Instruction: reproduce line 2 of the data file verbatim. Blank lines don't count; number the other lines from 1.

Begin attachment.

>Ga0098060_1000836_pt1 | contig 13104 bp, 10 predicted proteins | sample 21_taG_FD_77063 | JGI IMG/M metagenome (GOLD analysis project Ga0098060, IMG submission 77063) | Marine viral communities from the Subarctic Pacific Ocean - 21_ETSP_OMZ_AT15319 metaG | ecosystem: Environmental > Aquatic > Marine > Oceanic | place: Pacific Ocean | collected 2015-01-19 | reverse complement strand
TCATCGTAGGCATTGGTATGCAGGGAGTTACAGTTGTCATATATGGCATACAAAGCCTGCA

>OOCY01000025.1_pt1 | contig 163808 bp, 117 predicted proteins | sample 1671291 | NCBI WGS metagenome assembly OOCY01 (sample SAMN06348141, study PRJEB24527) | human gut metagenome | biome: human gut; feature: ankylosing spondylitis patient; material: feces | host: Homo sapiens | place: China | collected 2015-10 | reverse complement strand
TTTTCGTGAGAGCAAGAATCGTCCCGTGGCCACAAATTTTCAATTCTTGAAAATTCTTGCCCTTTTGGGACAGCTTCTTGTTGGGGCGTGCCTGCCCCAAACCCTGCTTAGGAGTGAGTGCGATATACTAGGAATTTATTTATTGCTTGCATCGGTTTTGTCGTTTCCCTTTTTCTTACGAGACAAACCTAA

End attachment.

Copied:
TCATCGTAGGCATTGGTATGCAGGGAGTTACAGTTGTCATATATGGCATACAAAGCCTGCA